A book may have many layers, but unless it can be enjoyed on a superficial level, that book will not be read, and those layers will remain undiscovered. Sonny Liew’s graphic novel, The Art of Charlie Chan Hock Chye, has been able to attract an outpouring of rapturous praise from both around the world and within Liew’s adopted nation of Singapore because, its author has created an enjoyable story. That he has many things going on at once in this book cannot escape the attention of even the most casual reader, and because Liew has interwoven these different materials so masterfully, most reviewers (both professional and amateur) have found the results deeply enjoyable.
In graphic novels, the artwork creates the most immediate impressions. In this case, the liveliness and variety of the drawings do not merely serve the narrative, but also exist as the heart of it. Like Scott McCloud’s Understanding Comics, this book uses comics as a means of expression for talking about comics as a subject matter.
The Art of Charlie Chan Hock Chye tells the story of Singapore’s history, as it had found expression through the title character’s long cartooning career. Its original Singapore publisher, Epigram Books, introduces The Art of Charlie Chan Hock Chye as “a biography showcasing the life and work of Chan Hock Chye, a pioneering but largely forgotten comics artist in Singapore.” That publisher’s website links to a 2 ½ minute promotional video, in which we see Chan Hock Chye (intercut with fuzzy, old footage) playing a children’s game that is described in the book, working at his drawing table, visiting a bookstore, looking out over the city, walking down the street, visiting the gates of Chung Cheng High School, and back in his studio. It all adds up to an elaborate ruse. Although the old man in the videos closely resembles the old man that the book presents as Charlie Chan Hock Chye, that old cartoonist and all of his works were invented by the young cartoonist Sonny Liew. For convenience, I will discuss the fictional Charlie Chan Hock Chye as if he were a real person who did the things that the book shows him doing.
The book begins with Chan being interviewed at the age of 72 in 2010, and then republishes his precocious, localized, giant-robot story, which he had drawn when he was 16 in 1954. We see Chan’s drawings change radically over the years, as he creates various comics fashioned after the work of several great cartoonists, mostly world-famous Americans, including Harvey Kurtzman, Walt Kelly, Frank Miller, and Carl Barks. Those familiar with comics history can marvel at how expertly Liew has been able to reproduce their different styles. Appreciating The Art of Charlie Chan Hock Chye, however, does not require such background knowledge. I can attest to this, based on my pleasure in reading Chan’s giant robot stories which, as I learned only later, copy the look and theme of Mitsuteru Yokoyama’s manga Tetsujin 28-gō (a.k.a. Gigantor.)
Just as Liew’s book does not require background knowledge about comics history, it does not require background knowledge about the history of Singapore. The book functions as an introduction to Singapore’s history, and the graphic novel format helps to make this information both absorbing and understandable. At the same time, the overt fictionalization (for example, by introducing that giant fighting robot into the story of the May 13, 1954 confrontation between police and students) keeps the reader both alert and entertained. Captions provide a few annotations where necessary to distinguish facts from fictions.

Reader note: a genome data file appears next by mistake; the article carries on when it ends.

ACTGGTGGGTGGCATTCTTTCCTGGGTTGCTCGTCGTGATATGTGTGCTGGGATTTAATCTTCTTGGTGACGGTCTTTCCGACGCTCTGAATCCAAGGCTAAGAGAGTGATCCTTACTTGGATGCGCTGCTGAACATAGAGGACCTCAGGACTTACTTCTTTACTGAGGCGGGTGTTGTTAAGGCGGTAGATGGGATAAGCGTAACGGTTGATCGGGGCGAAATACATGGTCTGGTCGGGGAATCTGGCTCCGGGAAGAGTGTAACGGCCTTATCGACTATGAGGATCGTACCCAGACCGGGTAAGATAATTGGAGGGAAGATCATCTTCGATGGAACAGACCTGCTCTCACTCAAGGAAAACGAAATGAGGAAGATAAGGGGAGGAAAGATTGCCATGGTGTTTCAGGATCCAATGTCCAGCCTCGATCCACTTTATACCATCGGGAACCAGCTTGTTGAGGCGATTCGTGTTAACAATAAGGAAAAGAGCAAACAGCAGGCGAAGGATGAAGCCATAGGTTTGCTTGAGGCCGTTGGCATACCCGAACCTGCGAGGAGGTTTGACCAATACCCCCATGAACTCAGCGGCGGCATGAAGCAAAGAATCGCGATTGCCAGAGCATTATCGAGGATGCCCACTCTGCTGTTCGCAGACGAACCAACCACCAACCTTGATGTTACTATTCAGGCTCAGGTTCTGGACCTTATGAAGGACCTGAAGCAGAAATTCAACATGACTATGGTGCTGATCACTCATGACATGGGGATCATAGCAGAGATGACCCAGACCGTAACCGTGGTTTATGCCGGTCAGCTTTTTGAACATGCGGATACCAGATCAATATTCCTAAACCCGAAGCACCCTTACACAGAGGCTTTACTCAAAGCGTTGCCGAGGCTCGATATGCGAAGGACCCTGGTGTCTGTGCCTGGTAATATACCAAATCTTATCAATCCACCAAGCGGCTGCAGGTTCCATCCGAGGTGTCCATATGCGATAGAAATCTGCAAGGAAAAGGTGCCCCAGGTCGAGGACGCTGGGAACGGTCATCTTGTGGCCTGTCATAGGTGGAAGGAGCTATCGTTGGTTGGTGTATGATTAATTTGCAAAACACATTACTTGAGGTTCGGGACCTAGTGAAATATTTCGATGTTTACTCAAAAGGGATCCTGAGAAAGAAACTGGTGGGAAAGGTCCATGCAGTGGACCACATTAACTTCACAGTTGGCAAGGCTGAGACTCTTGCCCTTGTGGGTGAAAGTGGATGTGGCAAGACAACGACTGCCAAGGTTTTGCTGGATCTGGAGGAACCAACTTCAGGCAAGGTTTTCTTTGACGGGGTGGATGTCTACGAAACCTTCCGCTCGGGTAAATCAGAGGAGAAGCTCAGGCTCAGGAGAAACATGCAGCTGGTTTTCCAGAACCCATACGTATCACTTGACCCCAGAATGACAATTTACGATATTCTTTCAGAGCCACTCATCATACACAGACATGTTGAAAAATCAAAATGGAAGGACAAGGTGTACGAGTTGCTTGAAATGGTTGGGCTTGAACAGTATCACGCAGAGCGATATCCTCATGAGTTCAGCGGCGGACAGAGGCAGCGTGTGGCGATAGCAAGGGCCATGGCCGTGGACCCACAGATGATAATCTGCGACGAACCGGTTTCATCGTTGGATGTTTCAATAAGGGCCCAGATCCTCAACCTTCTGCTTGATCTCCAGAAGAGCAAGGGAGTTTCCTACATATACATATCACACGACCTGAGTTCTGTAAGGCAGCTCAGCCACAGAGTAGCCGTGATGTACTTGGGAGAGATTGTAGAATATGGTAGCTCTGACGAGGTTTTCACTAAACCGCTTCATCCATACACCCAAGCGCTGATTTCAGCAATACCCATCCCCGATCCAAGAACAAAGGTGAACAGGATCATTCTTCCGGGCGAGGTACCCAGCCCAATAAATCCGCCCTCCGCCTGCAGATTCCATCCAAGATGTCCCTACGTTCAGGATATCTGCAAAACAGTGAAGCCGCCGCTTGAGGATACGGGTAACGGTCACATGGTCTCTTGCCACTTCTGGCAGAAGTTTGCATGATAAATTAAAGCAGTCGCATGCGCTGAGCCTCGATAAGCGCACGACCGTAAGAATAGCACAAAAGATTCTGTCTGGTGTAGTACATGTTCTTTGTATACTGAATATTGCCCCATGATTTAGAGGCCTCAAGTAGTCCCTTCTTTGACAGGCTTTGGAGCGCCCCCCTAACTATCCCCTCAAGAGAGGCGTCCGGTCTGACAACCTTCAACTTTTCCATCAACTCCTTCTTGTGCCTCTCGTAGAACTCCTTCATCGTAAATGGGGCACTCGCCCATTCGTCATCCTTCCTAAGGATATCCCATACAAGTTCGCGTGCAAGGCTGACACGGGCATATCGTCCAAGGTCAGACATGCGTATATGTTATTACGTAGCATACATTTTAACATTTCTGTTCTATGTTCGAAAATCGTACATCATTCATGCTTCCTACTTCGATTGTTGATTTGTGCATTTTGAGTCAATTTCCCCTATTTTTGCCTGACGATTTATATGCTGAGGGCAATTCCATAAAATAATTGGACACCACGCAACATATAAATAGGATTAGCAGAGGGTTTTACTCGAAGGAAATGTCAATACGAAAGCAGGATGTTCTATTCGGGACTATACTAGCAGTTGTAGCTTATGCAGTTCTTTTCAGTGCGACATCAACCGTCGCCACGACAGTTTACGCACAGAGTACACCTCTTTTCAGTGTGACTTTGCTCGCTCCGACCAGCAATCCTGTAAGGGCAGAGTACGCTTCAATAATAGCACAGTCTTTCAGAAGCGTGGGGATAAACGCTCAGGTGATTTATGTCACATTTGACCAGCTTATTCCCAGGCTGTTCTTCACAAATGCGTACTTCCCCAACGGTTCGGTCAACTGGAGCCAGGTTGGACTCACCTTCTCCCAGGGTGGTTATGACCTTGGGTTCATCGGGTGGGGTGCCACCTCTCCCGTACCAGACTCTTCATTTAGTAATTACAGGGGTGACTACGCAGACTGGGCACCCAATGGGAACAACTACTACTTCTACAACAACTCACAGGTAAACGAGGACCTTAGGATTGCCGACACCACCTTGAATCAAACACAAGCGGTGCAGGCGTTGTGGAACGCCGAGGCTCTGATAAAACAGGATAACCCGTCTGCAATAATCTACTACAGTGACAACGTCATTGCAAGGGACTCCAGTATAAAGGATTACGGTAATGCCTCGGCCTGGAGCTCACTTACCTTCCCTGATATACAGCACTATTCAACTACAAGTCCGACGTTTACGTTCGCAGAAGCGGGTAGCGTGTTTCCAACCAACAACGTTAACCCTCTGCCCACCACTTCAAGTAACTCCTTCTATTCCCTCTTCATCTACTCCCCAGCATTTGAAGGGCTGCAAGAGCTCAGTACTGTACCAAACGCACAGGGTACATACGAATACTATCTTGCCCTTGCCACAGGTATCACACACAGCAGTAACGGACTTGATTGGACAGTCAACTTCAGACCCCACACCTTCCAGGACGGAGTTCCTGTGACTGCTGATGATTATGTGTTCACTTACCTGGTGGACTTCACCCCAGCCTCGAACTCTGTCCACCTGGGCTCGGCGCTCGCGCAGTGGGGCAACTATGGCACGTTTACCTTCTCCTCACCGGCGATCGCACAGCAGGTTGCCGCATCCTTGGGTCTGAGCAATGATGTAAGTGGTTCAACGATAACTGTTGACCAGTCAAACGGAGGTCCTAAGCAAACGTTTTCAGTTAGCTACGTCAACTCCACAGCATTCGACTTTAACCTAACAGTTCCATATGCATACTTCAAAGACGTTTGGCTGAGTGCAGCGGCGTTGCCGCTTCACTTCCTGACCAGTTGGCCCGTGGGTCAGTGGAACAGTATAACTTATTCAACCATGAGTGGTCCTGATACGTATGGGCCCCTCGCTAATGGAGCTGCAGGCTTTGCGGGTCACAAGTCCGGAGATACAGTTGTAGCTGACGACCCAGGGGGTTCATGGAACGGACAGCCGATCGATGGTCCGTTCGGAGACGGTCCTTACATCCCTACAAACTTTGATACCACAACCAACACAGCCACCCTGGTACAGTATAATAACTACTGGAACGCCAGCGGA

By following Charlie Chan Hock Chye’s life story, the reader is introduced to an almost encyclopedic catalog of the professional barriers that cartoonists face, many of which seem universal and some of which seem specific to Singapore. A reader unfamiliar with Singapore cartooning might conclude from this long series of obstacles that Liew had invented his character on a blank slate because local cartooning about local political issues had been so difficult as to become impossible. (This was almost true, but not entirely.) Those with more background knowledge will recognize cameo appearances of the Singaporean cartoon character Mr. Kiasu, characters from the autobiographical comics of the cartoonist Lat in neighboring Malaysia, and other local references.
Perhaps partly because Liew began his work on this graphic novel with the larger format of a traditional art book in mind, I ended up reading The Art of Charlie Chan Hock Chye through a Fresnel lens (one of those flat, rectangular, plastic magnifying lenses that they sell in office supply stories). This not only made the book easier to read (the type gets pretty small in places), but made me feel immersed in the story in a different way, as the lens brought out the strong sense of three-dimensional space in Liew’s drawings.
The Art of Charlie Chan Hock Chye received a lot of valuable publicity when Singapore’s National Arts Council withdrew its publishing grant for this graphic novel a day before its launch date, and demanded its money back. The Council later explained that Liew’s version of Singapore’s history “potentially undermines the authority or legitimacy of the Government and its public institutions, and thus breaches our funding guidelines.” News coverage of this decision did not explain why such government support had been needed in the first place. The Art of Charlie Chan Hock Chye has achieved well-deserved commercial and critical success, appearing on the New York Times’ list of bestsellers and winning the title of “Book of the Year” at the Singapore Book Awards this May. Nevertheless, if its author had had to depend entirely on decisions of profit-driven publishers to support such an ambitious, labor-intensive, lavishly-produced project, this story of Singapore would have remained untold.